Writing sample by Aaron Grad.
© 2012 Aaron Grad. All rights reserved.
In Their Own Words
Aaron Jay Kernis, composer
Interview by Aaron Grad
How important has Bach been in your development as a musician?
From the time I started with music, I always had some relationship to Bach. I played the Inventions when I started the piano, and The Sixth “Brandenburg” Concerto was one of the first records I bought when I was 10. In my attempt to be a violinist, I remember buying a copy of the Sonatas and Partitas, and being utterly wowed by them. Almost every day, I play or hear Bach in my house—usually, the Well-Tempered Clavier or the organ music, something I can sit down and feel refreshed and challenged by.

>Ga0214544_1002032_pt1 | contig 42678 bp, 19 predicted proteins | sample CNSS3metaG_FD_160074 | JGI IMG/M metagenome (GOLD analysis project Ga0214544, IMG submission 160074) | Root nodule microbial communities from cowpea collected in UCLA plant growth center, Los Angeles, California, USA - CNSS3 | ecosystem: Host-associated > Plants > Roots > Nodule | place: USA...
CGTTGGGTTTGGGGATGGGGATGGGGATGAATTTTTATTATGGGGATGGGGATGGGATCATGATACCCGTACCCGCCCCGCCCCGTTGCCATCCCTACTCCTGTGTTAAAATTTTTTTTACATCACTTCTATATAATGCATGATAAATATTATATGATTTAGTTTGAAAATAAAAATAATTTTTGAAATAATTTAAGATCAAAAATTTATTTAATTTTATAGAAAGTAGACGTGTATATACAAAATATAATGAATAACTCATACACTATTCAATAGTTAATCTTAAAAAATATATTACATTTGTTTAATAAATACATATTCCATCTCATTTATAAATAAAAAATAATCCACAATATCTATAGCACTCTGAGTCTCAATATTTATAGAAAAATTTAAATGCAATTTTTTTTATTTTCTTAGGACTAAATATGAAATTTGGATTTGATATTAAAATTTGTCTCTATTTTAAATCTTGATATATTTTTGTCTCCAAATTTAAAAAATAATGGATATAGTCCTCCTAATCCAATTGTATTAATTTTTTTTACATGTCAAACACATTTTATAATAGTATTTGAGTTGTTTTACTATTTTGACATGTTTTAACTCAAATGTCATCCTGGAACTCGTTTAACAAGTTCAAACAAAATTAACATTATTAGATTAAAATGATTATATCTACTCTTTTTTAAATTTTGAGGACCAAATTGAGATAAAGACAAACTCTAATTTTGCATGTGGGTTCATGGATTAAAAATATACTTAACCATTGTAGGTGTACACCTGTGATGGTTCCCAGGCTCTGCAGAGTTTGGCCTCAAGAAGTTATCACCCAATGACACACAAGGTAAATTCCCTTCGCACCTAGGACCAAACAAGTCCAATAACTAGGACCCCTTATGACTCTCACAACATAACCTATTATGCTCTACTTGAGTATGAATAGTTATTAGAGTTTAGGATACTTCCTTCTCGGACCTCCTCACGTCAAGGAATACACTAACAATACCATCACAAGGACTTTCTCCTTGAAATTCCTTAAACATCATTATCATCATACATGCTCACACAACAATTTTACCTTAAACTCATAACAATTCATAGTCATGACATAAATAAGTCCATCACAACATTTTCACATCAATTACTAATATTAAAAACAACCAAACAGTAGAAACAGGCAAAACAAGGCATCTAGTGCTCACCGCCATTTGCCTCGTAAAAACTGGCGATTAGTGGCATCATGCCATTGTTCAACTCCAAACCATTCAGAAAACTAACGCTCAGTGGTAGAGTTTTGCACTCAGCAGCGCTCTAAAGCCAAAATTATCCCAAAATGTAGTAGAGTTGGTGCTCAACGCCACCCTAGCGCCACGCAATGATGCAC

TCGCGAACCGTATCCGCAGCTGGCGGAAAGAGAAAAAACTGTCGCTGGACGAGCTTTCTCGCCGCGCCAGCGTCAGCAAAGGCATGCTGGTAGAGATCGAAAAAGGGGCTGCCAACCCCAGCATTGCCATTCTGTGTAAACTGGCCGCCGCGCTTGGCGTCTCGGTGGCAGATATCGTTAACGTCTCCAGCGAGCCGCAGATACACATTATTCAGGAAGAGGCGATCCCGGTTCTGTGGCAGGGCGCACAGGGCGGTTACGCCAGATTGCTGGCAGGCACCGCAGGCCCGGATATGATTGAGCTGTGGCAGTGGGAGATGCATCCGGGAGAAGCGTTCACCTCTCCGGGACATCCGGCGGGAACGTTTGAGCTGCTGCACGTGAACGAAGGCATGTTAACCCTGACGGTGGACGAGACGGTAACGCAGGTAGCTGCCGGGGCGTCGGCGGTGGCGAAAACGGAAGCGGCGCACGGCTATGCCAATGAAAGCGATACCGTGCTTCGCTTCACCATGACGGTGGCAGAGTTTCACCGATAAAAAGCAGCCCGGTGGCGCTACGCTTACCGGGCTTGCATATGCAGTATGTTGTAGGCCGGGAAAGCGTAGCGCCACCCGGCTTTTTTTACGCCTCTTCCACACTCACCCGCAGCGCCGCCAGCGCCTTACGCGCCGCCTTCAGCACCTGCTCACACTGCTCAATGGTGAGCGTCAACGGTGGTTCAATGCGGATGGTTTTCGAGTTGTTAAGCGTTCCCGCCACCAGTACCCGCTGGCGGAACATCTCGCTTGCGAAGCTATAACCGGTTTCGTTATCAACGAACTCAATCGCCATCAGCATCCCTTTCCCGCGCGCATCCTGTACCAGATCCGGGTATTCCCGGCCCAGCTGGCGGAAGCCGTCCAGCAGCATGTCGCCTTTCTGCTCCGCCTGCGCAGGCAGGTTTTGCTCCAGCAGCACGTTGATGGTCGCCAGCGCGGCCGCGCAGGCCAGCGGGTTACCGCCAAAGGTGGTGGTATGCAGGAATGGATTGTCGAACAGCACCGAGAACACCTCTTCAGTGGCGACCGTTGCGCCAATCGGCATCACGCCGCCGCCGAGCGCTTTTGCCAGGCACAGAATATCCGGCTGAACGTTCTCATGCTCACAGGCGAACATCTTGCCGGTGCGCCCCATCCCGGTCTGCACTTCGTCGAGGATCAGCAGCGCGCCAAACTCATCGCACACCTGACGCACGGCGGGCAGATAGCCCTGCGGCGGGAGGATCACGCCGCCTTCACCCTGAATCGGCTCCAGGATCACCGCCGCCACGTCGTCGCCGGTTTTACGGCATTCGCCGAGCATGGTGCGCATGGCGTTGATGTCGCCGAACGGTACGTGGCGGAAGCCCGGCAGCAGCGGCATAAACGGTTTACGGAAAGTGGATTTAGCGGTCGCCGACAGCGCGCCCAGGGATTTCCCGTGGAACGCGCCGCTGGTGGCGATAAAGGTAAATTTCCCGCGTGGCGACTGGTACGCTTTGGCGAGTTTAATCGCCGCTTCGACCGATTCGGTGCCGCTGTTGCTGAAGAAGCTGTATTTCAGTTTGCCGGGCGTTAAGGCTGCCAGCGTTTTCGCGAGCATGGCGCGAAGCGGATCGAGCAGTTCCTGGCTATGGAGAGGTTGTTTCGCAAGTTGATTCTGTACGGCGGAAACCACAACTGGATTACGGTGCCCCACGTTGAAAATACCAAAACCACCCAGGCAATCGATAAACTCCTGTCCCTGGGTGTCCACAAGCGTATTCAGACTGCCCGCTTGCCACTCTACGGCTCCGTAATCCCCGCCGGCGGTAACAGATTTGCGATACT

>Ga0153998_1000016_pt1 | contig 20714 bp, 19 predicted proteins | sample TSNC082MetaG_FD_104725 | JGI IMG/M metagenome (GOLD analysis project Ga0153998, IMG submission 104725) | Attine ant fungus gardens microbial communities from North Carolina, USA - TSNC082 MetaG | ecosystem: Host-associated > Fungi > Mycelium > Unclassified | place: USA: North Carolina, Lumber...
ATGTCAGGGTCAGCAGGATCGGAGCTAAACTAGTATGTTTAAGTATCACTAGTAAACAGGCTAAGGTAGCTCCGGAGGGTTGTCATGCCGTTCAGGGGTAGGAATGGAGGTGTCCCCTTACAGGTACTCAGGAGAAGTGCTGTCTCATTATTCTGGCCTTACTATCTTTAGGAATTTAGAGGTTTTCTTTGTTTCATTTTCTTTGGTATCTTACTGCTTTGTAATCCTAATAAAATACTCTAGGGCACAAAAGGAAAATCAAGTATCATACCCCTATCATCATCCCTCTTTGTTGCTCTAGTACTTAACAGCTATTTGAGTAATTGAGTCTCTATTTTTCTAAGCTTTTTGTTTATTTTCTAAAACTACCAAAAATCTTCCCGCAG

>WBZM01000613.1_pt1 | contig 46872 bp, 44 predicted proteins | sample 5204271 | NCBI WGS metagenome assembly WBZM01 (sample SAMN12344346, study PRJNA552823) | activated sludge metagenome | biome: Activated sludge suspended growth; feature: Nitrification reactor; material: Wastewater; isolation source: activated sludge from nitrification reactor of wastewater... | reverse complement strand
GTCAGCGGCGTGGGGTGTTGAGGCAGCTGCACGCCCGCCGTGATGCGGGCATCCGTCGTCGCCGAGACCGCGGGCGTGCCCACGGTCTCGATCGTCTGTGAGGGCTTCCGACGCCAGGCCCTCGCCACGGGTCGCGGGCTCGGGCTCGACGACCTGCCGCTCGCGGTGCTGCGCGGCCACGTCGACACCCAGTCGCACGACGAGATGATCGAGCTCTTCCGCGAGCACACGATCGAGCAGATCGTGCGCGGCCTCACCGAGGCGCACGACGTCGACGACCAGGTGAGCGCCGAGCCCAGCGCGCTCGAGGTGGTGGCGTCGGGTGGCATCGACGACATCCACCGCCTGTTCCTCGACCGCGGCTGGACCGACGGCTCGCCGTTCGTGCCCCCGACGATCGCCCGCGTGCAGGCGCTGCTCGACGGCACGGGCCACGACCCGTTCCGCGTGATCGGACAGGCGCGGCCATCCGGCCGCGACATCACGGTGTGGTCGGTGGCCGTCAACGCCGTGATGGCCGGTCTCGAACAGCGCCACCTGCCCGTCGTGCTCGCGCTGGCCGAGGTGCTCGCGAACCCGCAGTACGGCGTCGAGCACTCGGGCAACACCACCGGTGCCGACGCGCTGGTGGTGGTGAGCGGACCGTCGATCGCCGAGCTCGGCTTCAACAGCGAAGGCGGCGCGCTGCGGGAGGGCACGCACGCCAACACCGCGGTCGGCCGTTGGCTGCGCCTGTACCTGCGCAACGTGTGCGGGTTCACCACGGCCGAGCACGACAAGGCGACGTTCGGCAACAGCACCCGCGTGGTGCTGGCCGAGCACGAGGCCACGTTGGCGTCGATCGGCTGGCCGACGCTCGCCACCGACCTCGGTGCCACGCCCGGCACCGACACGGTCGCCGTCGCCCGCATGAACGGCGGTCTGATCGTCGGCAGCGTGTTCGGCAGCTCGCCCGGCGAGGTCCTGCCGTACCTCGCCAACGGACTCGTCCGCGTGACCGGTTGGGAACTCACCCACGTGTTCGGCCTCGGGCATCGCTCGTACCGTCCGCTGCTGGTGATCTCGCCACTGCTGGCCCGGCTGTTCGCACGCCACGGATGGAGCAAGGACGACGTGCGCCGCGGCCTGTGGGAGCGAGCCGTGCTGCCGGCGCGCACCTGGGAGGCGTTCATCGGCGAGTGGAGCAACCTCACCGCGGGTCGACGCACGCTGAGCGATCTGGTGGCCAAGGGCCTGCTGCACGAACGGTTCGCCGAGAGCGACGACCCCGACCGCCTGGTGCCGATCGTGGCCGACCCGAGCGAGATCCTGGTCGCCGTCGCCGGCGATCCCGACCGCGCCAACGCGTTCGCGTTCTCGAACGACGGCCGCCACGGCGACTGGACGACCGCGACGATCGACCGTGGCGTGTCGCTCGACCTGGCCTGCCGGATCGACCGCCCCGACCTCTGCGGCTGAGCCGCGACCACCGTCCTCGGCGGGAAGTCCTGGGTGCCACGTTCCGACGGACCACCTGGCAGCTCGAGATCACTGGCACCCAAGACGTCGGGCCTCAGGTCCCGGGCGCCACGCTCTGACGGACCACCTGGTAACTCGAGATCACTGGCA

What was it like for you to write a piece for Orpheus’ New Brandenburg Project, with such a direct link to Bach’s music?
Many times, if there is a specific influence suggested to me for a work, I find that my thought processes at first get short-circuited or overwhelmed. In this case, the relationship to Bach for a long time made me feel very stuck; there was so much history and so much love of the music that it was hard for me to pull back and find what I needed to express. It took an extra long time to put that in the background and just write the piece I needed to write. But having done that, I am intrigued with the results.
How was it to follow Bach’s model in the Sixth “Brandenburg” Concerto and omit violins?